The islands are located between the Loranchet and Joffre peninsulas of Grande Terre, just off its central north-western shore. The site comprises three large islands (Île Foch, the largest, Île Sainte Lanne Gramont and Île Howe) as well as several smaller ones (Île MacMurdo, Île Briand, Îles Dayman and Îlots Hallet). The landscape is rugged, consisting of coastal cliffs and rocky ridges inland, cut across by fjords and valleys. The site is free of introduced mammals, with the exception of Île Howe where rabbits occur. Other than Île Howe, the site’s vegetation is well preserved and more dense than on Grande Terre.
See Box for key species. At least 29 species breed. Populations of petrels are thought to be large due the absence of introduced mammals, but data are incomplete. Île Sainte Lanne Gramont, in particular, is poorly known. Large populations of penguins also occur, with over 3,000 pairs of Pygoscelis papua and 18,500 pairs of Eudyptes chrysocome. Twenty pairs of Diomedea exulans breed on Île Howe (1989 data) as do several tens of pairs of Pachyptila turtur. Pelecanoides georgicus is also common. It is possible that numbers of breeding Phoebetria palpebrata, Pterodroma brevirostris, P. mollis, Pachyptila desolata, Procellaria aequinoctialis, Fregetta tropicaPelecanoides urinatrix, Phalacrocorax verrucosus, Anas eatoni and Sterna virgata exceed thresholds, but quantitative data are lacking.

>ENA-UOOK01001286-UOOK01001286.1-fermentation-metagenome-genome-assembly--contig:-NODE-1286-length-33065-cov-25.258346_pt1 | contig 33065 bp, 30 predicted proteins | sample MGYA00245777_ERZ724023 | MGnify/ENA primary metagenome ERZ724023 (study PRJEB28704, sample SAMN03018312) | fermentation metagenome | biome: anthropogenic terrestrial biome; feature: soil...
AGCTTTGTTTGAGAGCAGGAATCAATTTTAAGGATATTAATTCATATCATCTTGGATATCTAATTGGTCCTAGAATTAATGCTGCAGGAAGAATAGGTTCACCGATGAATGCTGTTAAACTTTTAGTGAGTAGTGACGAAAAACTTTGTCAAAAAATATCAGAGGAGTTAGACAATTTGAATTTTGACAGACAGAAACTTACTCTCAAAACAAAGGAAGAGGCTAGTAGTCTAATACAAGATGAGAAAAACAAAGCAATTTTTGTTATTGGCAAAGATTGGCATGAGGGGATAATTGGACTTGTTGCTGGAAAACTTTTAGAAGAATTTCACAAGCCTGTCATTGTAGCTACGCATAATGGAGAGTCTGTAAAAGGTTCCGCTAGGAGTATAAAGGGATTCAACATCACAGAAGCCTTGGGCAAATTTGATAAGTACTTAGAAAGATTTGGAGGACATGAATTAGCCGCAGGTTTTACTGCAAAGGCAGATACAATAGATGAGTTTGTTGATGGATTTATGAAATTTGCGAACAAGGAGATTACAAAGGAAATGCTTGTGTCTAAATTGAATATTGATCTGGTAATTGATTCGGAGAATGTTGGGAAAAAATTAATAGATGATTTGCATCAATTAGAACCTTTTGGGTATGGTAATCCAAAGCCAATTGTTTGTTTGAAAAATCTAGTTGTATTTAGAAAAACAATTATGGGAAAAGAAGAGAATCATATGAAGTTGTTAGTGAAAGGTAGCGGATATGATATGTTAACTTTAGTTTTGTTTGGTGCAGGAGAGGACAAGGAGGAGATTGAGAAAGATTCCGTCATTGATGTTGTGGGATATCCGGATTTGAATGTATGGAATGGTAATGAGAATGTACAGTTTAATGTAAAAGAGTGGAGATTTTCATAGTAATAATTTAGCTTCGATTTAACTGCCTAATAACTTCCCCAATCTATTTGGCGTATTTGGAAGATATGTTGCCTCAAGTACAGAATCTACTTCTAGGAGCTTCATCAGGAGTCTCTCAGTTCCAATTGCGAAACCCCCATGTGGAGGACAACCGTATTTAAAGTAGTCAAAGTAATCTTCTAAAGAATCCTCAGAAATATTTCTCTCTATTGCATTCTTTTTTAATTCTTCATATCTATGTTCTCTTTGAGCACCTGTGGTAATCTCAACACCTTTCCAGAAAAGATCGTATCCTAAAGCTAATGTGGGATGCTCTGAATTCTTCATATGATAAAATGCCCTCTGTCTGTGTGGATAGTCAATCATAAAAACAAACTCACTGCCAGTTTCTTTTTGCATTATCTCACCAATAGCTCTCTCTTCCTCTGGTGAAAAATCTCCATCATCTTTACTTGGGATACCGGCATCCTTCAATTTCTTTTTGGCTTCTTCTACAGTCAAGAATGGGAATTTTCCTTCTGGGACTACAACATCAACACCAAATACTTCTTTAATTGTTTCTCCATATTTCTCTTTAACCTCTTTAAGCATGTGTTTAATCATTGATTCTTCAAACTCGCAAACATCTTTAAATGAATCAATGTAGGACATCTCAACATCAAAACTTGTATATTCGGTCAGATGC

Non-bird biodiversity: The mammals Mirounga leonina and Arctocephalus gazella breed.
Pressure/threats to key biodiversity
Île Foch is an ‘Area restricted to scientific and technical research’, to which access is limited. The rest of the site is, however, unprotected. Île Foch and Île Sainte Lanne Gramont are proposed Nature Reserves. There is a permanent risk of colonization by introduced mammal species.
BirdLife International (2023) Important Bird Areas factsheet: Île Foch, Île Sainte Lanne Gramont and Île Howe. Downloaded from
http://www.birdlife.org on 23/03/2023.